The U.K.’s coalition government has talked about a foreign policy whose core values are based on humanitarian interventionism. Through the Foreign Office’s Human Rights Department, it has pushed for Christian, Shia and Ahmadiyya rights in Pakistan, whilst also pushing for minority rights in Iraq, Bahrain, Iran, to name a few. But on Gaza – silence.
When Britain's first Muslim cabinet minister, Sayeeda Warsi, recently resigned from her government post, this absence came to the fore. Whatever the U.K. public may have made of her resignation, there’s no escaping the one simple fact of the double standards she raised regarding the U.K. government’s position on Israeli violations of human rights and the lack of a robust call for the killing and suffering to stop (despite a tentative U.K. government return to the fray during the failed ceasefire negotiations several weeks ago). In one of Baroness Warsi’s outgoing interviews she sums up the feeling of perceived double standards by the current U.K. government:
“One of the arguments I’ve heard from people is ‘Why don’t you criticise Assad?’ Well we did. ‘Why don’t you criticise ISIS?’ Well we did. ‘Why don’t you criticise Iran?’ We did. ‘Why don’t you criticise Putin?’ We did. ‘Why don’t you criticise Israel?’ Well, we didn’t. That’s the difference.”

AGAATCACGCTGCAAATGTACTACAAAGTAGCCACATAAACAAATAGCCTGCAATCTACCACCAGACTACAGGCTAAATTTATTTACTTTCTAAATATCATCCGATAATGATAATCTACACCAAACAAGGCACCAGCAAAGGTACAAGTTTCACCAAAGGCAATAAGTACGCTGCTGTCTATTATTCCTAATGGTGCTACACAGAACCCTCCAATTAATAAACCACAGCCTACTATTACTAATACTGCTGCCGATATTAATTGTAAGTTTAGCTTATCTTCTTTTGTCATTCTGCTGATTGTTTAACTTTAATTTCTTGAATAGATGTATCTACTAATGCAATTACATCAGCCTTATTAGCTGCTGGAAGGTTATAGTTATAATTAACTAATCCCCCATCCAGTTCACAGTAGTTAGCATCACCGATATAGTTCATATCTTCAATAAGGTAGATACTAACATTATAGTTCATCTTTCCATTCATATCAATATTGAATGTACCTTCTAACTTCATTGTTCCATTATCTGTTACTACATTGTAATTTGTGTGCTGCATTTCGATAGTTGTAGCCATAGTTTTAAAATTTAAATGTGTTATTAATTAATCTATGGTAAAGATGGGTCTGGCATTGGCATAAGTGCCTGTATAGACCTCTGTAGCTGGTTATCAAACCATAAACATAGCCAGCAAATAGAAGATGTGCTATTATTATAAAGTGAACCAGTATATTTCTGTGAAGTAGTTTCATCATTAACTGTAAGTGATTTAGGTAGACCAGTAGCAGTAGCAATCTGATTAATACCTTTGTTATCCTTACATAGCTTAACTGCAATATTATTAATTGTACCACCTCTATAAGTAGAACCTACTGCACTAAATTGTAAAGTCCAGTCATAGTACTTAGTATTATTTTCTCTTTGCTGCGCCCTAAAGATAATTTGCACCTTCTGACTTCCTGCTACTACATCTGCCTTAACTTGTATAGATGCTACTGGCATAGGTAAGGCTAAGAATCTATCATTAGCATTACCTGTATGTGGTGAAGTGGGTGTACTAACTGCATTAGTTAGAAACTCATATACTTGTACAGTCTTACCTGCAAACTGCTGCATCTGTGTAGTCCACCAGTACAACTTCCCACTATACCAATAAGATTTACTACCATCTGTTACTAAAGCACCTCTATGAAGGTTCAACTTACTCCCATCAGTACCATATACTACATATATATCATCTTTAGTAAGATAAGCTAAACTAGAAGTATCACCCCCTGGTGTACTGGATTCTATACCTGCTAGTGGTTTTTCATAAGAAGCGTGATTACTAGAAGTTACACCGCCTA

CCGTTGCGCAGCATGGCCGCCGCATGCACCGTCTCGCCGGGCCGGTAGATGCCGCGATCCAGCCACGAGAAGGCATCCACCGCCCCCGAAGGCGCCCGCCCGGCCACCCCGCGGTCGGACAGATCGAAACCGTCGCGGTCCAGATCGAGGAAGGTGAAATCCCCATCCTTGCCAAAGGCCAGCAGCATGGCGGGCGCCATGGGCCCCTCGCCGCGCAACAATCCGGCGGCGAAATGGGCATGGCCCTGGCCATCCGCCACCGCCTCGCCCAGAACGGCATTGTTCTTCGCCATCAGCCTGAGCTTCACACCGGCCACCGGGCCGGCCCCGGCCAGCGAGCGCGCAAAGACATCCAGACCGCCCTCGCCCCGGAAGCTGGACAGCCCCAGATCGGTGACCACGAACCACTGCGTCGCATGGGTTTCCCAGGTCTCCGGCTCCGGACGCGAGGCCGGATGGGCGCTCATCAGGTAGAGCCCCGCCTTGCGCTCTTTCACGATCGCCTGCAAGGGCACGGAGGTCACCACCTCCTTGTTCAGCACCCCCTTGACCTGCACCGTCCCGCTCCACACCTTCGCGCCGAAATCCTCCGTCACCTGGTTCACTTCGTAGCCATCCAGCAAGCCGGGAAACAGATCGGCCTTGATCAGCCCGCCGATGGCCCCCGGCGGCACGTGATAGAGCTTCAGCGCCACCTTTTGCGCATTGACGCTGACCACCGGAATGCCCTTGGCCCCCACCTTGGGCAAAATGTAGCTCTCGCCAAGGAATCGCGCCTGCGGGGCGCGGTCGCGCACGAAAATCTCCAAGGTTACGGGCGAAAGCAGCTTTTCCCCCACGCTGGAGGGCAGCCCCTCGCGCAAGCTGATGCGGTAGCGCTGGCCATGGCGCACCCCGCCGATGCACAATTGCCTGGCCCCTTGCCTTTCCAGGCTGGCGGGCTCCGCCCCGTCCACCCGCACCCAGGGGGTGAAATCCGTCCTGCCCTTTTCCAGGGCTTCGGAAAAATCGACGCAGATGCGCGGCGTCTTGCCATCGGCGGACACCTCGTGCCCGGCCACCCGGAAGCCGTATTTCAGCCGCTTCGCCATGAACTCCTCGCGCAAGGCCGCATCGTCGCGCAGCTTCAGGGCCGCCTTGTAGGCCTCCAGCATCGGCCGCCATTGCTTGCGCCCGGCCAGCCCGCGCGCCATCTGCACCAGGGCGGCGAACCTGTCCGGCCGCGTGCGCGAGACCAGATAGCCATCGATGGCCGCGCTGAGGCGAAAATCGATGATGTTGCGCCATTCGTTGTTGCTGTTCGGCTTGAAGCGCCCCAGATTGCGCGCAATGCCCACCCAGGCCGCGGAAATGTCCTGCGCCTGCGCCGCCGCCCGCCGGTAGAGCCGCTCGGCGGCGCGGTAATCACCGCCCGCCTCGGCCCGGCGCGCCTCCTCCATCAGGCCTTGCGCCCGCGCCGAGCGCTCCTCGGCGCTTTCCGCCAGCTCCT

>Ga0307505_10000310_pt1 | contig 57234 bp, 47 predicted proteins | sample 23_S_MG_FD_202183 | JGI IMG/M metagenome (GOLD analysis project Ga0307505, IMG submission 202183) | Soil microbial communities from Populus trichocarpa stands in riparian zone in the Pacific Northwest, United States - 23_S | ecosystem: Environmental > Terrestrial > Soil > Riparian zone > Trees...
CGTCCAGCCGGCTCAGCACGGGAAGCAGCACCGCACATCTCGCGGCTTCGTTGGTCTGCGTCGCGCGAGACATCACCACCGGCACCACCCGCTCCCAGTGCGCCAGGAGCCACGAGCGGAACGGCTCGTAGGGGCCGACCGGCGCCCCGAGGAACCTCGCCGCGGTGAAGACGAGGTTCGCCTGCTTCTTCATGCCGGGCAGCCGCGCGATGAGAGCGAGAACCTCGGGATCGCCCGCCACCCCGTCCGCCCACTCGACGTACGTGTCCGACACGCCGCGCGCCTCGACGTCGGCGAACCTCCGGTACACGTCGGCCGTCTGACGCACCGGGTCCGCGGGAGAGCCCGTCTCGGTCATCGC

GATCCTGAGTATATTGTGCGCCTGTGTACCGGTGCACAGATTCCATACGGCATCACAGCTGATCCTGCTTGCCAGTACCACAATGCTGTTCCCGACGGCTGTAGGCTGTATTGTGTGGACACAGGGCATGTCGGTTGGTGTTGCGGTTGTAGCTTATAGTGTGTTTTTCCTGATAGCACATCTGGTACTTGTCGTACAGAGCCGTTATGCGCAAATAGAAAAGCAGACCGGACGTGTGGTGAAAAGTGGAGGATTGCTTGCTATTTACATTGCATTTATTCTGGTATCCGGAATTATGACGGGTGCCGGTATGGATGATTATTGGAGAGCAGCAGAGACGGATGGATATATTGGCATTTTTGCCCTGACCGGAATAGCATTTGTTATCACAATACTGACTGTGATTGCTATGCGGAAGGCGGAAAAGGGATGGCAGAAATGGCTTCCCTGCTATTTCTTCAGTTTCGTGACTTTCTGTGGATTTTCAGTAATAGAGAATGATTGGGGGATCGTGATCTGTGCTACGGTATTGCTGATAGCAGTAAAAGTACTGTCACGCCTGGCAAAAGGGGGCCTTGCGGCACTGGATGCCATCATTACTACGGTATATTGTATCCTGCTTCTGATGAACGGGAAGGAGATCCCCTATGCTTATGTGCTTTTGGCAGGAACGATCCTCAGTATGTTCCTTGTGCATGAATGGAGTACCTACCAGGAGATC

It is a difference which no doubt will resonate with Muslim communities and beyond in the U.K. and one which has scored an own goal against any form of an ethical foreign policy in the eyes of many Muslims. Whatever the future holds, a consistent foreign policy means a reduced set of grievances and fewer chances for those with extreme agendas to take hold.
For far too long, the issue of Palestine has been pushed to the side in work on interfaith relations and the prevention of radicalization. This is the case even when senior U.K. civil servants, in departments such as the Home Office and the Department for Communities and Local Government, quietly acknowledge the impact that the Palestinian issue has on general community cohesion and its role within the Muslim community as a longstanding grievance, and its impact – as one amid several factors - on triggering extremism within the U.K. Muslim community. Palestine has been used by extremists as a rallying call, because of the strength of emotions with which it resonates and has done over a long period of time.
If we are to try and overcome the chronic as well as the acute damage to Muslim and Jewish relations caused by tensions over Palestine and Israel, to build a genuinely solid and sustainable interfaith relationship, we all need to come out of our comfort zones and take steps to ensure that we all are willing to listen, engage and really talk about at least some of the issues that increasingly divide us. As well as religious and lay leaders this must also include U.K. civil servants providing platforms for such engagement, actively resourcing them and having the stomach and commitment to stand by such work. Only then, can we try and untangle the polarization that our communities find ourselves in.
Fiyaz Mughal OBE is the founder and director of the interfaith organisation Faith Matters , and of TELL MAMA, which support victims of anti-Muslim hate and maps, monitors and measures levels of anti-Muslim bigotry in England and Wales. Follow him on Twitter at @tellmamauk.